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Stay on the pulse of the decisions being made at meetings for Asheville City Council and Buncombe County Commission, with reports from BPR’s Laura Hackett.

Asheville budget primer: How the city spends about $240 million

Your guide for how to understand and give input on Asheville’s annual budget.
Image by BPR News
Your guide for how to understand and give input on Asheville’s annual budget.

Some might call the spring “budget season” in Asheville, but the city’s process to allocate funds is a six-month (or sometimes longer) endeavor.

Right now, the city is in the midst of determining its budget for the upcoming fiscal year, FY 2025, which runs July 1, 2024 through June 30, 2025.

If you’re befuddled by some of the financial jargon, here’s your guide to understanding the ins and outs of where your tax money goes each year. Have a question we haven’t answered? Email us at lastnight@bpr.org and we may update our guide with new answers.

Breaking down the basics…

How much money is in the annual budget?

The annual budget changes every year based on revenue from property tax, sales tax, intergovernmental funding, various fees, charges and permits and other miscellaneous sources.

Last year, the city adopted a total budget of around $240 million. The budget is expected to be around the same this year, according to city spokesperson Kim Miller.

How is the money organized?

The city’s finances are organized into three main types of funds: (1) General Fund, (2) Enterprise Funds, and (3) Capital & Special Revenue Funds.

  1. The General Fund includes much of the city’s day-to-day operations, such as police, fire, refuse collection, street maintenance and parks and recreation. General Fund operations are primarily funded through property tax dollars but are also supported through sales tax revenue, charges for service, license and permit fees and investment earnings.
  2. Enterprise Funds are used for city operations that are able to turn a profit, including: Transit Services Fund, Parking Services Fund, Water Resources Fund, Harrah’s Cherokee Center Asheville (HCCA) Fund, Stormwater Fund and Street Cut Utility Fund.
  3. Capital & Special Revenue Funds are used to account for capital replacements and improvement and other services that use specific revenue sources, including: General Capital Projects Fund, Community Development Fund, Water Major Capital Improvement Fund, HOME Fund, Harrah’s Cherokee Center Asheville (HCCA) Capital Fund, Parking Services Capital Fund and Transit Services Capital Fund.

Who ultimately decides the budget? 

The city manager, Debra Campbell, is responsible for assembling a proposed budget. The city’s budget division of the Finance and Management Services office assists the city manager by planning, preparing and monitoring the city’s budget for efficiency and performance.

Once the budget draft is proposed, it goes before Asheville City Council for a final approval.

A screenshot from the city's April 9 budget work session.
City of Asheville
A screenshot from the city's April 9 budget work session.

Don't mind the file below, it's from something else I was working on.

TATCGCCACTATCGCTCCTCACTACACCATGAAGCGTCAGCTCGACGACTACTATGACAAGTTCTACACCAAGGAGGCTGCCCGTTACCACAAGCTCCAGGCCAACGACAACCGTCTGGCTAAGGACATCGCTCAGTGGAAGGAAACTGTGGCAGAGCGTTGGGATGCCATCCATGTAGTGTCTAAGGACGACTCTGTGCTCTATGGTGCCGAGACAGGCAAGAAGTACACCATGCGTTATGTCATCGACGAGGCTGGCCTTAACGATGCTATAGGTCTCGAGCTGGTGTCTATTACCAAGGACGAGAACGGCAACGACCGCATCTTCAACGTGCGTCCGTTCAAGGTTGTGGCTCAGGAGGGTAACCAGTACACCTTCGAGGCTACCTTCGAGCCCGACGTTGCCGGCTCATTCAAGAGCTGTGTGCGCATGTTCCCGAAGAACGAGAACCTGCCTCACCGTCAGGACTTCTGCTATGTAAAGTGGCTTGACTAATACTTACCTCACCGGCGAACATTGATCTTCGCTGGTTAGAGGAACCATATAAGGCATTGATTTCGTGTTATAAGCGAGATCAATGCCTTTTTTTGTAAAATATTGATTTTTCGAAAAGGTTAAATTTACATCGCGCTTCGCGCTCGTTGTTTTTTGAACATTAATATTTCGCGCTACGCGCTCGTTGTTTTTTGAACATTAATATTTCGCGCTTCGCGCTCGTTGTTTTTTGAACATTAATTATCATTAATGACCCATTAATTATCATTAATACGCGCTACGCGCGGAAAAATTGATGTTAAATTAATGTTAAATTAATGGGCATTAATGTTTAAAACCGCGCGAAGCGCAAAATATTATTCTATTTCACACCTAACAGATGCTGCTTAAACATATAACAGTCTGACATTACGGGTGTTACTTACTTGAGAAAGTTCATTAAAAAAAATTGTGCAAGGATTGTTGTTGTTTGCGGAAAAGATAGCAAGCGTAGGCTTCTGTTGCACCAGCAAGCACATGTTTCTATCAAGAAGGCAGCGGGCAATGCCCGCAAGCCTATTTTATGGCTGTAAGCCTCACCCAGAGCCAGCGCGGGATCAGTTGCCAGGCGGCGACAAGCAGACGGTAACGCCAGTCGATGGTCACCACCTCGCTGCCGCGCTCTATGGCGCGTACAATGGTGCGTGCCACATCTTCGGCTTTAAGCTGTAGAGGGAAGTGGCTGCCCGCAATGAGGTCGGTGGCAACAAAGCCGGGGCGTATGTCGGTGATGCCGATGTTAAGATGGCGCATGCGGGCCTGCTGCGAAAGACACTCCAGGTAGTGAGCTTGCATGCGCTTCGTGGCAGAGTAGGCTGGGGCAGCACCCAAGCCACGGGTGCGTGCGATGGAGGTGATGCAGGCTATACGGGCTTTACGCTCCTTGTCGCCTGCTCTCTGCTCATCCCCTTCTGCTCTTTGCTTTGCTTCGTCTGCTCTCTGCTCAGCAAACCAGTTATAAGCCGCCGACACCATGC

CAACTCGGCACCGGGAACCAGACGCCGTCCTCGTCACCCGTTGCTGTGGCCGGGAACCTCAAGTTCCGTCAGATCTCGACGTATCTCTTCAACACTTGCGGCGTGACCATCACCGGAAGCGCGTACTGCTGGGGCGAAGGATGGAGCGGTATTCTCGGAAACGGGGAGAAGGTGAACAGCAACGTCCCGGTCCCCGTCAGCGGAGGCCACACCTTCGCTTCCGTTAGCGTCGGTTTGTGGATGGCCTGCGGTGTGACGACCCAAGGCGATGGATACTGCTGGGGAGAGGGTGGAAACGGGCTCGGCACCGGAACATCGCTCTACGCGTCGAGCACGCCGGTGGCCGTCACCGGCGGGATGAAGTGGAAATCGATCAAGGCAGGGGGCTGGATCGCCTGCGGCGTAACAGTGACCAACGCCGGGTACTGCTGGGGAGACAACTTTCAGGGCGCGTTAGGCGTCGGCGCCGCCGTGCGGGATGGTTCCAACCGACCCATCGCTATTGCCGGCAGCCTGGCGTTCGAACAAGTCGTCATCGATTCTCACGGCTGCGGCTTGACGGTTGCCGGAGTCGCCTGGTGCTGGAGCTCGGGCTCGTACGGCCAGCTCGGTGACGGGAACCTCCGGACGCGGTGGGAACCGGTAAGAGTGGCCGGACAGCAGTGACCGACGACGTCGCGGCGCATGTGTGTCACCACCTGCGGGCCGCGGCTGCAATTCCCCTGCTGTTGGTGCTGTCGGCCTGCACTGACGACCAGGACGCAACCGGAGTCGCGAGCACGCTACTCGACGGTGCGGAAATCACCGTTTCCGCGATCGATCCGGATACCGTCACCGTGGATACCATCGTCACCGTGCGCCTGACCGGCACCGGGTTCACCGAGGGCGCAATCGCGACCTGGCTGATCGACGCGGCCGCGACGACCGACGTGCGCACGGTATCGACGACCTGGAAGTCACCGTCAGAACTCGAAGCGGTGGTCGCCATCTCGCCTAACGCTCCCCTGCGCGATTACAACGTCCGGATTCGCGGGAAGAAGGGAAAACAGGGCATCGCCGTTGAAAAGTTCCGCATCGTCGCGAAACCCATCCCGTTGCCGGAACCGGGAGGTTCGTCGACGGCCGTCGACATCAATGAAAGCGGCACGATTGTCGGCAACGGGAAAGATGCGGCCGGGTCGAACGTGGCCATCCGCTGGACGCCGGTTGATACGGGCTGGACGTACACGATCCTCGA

What is the timeline of the budget process?

The budget process begins in September when city staff establish the cost to deliver basic services and decide what new investments are necessary. Then in January, the staff presents these findings to Asheville City Council which uses the identified needs to shape its strategic priorities that will inform the upcoming budget.

In late winter and early spring, City Council holds at least two budget work sessions to discuss the direction of the budget.

In May, the city manager proposes a recommended budget to council.

In June, council provides feedback on the budget and residents get the opportunity to provide input at a City Council public hearing.

According to state law, the budget must be adopted no later than July 1.

What if the city fails to pass a budget by July 1?

If adoption of the budget is delayed until after July 1, the city is still allowed to use funds for paying salaries, debt service payments, and other routine expenses.

The majority of the city’s funds come from property tax and sales tax.
Graphic by BPR News
The majority of the city’s funds come from property tax and sales tax.

Where does the money come from? And where does it go?

How does the city bring in revenue? 

The majority of the city’s funds come from property tax and sales tax. This year, property tax is projected to make up 48% of the budget, followed by 26% from sales tax, 11% from service charges, fees and permits, 8% in intergovernmental funding (that’s state, federal and other governmental funds) and 7% from miscellaneous sources.

How are property taxes determined? 

Property tax appraisal is handled by Buncombe County. State law mandates the county to conduct appraisals at least every eight years; however, county governments also have the option to reappraise on a more frequent basis.

Buncombe County typically conducts a property appraisal every four years. The last one it conducted was in 2021 – and it’s currently finalizing another appraisal. On Jan. 1, 2025, property owners will receive a new assessed value.

The city taxes property owners at a rate of 40.30 cents per $100 of assessed valuation and the city school tax rate is 10.62 cents per $100 of assessed valuation.

How do fees and rate increases factor into the annual budget?